2 10 2017

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Unless you have been hiding in a cave these last few years, you are well aware of the heroin pandemic wrecking havoc within our County here in Cape May and running rampant all over this Country. When I was young, I heard lots about this opium based narcotic, but dismissed it because it was a drug more prominent within the big city urban settings and not so much in the suburbs. Shooting up on heroine was something that shady musicians and misguided addicts did to either enhance their creativity or escape their lot in life. It wasn’t something I ever gave much serious thought to.

And so when black tar heroin craze began to consume the lives of those we live and share space with in our everyday comings and goings, I was confused and quite perplexed. Suddenly we knew that as a church we needed to do something to become proactive and reactive to this rising drug crisis. Several women at The Lighthouse who experienced the havoc that drug addiction causes within a family and community got involved and formed the foundation of what has become the CURE Ministry. CURE stands for “Christians United For Recovery.” Every Thursday night, there are dedicated Christians committed to providing individual counseling, support groups, drug abuse education and positive and godly caring community. Lives have been saved both spiritually and physically while tragically, others have been lost to overdose. I am so proud of our Team of people who have literally set up life guard stations so that those drowning in a sea of substance abuse aren’t left to go under without a fierce fight for their lives.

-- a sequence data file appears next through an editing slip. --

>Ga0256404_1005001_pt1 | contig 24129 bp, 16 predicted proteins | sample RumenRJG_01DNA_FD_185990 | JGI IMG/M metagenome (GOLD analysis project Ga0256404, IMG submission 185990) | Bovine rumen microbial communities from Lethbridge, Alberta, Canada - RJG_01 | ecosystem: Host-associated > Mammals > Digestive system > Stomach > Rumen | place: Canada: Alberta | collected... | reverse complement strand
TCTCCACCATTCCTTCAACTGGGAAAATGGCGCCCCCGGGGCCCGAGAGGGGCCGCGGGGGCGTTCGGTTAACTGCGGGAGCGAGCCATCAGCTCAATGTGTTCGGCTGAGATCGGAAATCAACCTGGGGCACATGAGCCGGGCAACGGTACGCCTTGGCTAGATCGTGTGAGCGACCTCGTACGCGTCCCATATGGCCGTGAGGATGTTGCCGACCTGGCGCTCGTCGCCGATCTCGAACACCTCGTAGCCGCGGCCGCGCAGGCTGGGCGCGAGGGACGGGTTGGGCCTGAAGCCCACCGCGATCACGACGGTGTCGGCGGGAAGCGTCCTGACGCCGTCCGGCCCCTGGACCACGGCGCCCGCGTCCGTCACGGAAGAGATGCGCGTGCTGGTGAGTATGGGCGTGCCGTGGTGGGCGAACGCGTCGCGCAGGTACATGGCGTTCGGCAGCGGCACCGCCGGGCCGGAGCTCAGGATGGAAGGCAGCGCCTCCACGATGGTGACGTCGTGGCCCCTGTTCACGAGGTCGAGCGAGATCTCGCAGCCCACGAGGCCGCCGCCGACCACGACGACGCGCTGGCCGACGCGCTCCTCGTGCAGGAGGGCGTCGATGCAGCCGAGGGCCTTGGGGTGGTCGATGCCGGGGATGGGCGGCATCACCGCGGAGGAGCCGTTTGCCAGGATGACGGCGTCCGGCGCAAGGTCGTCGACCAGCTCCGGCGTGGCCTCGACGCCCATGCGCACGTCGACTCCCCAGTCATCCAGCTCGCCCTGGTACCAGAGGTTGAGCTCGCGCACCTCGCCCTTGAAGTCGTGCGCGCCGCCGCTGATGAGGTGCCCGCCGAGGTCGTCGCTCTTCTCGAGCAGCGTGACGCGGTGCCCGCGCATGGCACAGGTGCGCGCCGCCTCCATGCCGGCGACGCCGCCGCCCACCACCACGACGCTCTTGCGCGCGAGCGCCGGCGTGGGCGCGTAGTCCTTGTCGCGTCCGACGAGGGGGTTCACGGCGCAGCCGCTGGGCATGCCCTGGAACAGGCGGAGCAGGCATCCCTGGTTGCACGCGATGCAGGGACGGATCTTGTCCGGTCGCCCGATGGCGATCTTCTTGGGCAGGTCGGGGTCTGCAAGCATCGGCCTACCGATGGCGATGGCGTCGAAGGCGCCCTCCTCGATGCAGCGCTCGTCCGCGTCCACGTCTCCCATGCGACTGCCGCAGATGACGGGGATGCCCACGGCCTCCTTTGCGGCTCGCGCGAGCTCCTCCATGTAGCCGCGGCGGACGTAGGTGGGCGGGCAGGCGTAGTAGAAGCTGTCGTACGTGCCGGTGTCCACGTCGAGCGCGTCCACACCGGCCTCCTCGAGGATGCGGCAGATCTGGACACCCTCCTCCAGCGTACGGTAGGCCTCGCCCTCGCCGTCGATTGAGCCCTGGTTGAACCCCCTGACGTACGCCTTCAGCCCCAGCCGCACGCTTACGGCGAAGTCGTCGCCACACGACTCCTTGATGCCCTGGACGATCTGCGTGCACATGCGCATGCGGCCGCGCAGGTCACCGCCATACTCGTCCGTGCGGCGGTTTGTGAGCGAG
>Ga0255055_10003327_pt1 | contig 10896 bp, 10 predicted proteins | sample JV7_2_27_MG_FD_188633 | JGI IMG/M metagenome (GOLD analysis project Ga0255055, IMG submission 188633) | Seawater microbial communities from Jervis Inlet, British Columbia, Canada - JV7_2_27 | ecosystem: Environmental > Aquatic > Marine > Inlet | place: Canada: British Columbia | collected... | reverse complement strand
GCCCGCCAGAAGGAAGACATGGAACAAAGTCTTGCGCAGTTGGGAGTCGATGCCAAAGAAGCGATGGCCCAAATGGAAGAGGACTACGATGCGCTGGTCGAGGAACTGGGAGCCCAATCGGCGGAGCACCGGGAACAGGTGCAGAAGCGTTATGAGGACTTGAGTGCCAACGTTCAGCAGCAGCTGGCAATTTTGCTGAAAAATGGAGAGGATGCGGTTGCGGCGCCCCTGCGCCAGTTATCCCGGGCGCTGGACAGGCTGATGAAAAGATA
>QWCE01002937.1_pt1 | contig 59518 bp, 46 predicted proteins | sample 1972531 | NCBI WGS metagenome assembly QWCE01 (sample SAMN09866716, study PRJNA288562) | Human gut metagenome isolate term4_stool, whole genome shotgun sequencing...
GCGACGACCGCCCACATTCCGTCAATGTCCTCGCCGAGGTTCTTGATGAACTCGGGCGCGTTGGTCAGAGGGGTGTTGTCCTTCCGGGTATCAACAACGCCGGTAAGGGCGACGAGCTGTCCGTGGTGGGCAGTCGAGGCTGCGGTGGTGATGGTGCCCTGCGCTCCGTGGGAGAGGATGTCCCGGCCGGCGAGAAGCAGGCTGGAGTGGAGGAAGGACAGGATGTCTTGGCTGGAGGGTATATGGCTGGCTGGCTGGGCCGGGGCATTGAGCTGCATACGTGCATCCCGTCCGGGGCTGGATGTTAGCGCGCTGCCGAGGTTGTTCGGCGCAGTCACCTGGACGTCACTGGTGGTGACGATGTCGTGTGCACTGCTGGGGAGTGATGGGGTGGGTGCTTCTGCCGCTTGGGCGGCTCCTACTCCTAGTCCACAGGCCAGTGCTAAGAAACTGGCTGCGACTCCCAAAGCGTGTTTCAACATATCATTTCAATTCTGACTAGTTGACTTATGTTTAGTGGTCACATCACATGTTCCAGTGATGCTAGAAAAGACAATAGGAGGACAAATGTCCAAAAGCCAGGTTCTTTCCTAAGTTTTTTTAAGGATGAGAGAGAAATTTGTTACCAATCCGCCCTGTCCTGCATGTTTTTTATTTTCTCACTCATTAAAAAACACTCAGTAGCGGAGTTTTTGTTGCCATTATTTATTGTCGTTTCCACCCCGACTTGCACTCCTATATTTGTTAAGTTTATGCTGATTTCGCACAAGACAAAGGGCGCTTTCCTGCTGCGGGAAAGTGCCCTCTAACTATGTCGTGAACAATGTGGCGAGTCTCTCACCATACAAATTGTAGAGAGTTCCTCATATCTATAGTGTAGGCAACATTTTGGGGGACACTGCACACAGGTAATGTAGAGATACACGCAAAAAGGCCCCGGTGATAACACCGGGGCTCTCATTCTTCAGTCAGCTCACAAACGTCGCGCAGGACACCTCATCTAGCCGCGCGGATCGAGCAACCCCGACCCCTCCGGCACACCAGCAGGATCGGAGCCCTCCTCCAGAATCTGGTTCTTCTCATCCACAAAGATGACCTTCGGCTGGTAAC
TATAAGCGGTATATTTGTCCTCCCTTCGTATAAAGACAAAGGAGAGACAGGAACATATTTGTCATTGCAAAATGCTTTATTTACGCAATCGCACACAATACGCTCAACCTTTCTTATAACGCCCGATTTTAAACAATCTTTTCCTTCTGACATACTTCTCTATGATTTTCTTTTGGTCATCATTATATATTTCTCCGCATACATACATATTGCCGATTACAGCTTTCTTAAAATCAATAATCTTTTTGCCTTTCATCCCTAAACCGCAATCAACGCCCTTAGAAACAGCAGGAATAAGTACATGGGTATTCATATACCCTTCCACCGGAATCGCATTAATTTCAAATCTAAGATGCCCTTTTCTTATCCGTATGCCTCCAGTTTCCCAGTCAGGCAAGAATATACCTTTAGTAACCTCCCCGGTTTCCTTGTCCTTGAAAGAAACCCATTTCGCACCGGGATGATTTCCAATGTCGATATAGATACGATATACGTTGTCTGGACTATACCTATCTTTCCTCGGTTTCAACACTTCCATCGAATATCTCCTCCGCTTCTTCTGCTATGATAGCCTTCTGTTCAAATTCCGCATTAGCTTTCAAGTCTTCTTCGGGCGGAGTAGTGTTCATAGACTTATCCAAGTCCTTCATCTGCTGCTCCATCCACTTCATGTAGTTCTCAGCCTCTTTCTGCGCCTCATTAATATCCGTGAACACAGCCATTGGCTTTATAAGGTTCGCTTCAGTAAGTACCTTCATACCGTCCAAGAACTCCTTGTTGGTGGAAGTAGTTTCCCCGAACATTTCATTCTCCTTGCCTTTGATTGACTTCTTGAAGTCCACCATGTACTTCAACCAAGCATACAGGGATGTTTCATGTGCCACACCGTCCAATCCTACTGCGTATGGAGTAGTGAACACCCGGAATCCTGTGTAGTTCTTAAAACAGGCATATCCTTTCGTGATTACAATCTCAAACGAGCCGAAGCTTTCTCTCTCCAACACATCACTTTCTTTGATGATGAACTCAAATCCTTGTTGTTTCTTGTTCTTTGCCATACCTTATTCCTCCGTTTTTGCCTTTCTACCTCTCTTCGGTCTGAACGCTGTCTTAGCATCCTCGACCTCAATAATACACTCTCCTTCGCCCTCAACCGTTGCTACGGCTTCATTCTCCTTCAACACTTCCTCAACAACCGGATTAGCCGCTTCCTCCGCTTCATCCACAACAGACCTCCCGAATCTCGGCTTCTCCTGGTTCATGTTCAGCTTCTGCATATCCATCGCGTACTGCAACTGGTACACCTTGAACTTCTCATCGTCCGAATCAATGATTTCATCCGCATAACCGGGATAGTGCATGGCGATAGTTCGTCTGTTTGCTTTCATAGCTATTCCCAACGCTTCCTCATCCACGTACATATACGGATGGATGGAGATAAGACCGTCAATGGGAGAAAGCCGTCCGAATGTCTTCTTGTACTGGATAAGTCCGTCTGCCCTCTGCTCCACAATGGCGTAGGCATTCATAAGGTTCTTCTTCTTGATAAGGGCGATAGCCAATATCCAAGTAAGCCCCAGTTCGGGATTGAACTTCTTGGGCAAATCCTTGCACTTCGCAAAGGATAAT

So why has our Nation’s opium addiction escalated to such an out of control degree? What has triggered this hunger for heroin? Why has the heartland of America fared no better than the metropolitan centers when it comes to saying, “No” to drug dependence? Even New Jersey Governor Christie has challenged the medical profession to develop pain prescriptions that aren’t addictive and a wide open avenue to chase after deadlier poisons!

A man named Dave, who goes to the Lighthouse Church, recently handed me a copy of the Best Selling Book, “Dreamland,” by Sam Quinones. The story begins with a historical look of what was once the reason that those who called Portsmouth, Ohio their home was able to look out for one another in a day gone by. In 1929, in the blue-collar city of Portsmouth, a swimming pool the size of a football field was opened; named Dreamland, and it became the vital center of life in this Buckeye town. When time marched on, and the economy stalled, Dreamland closed down and the nightmare soon began.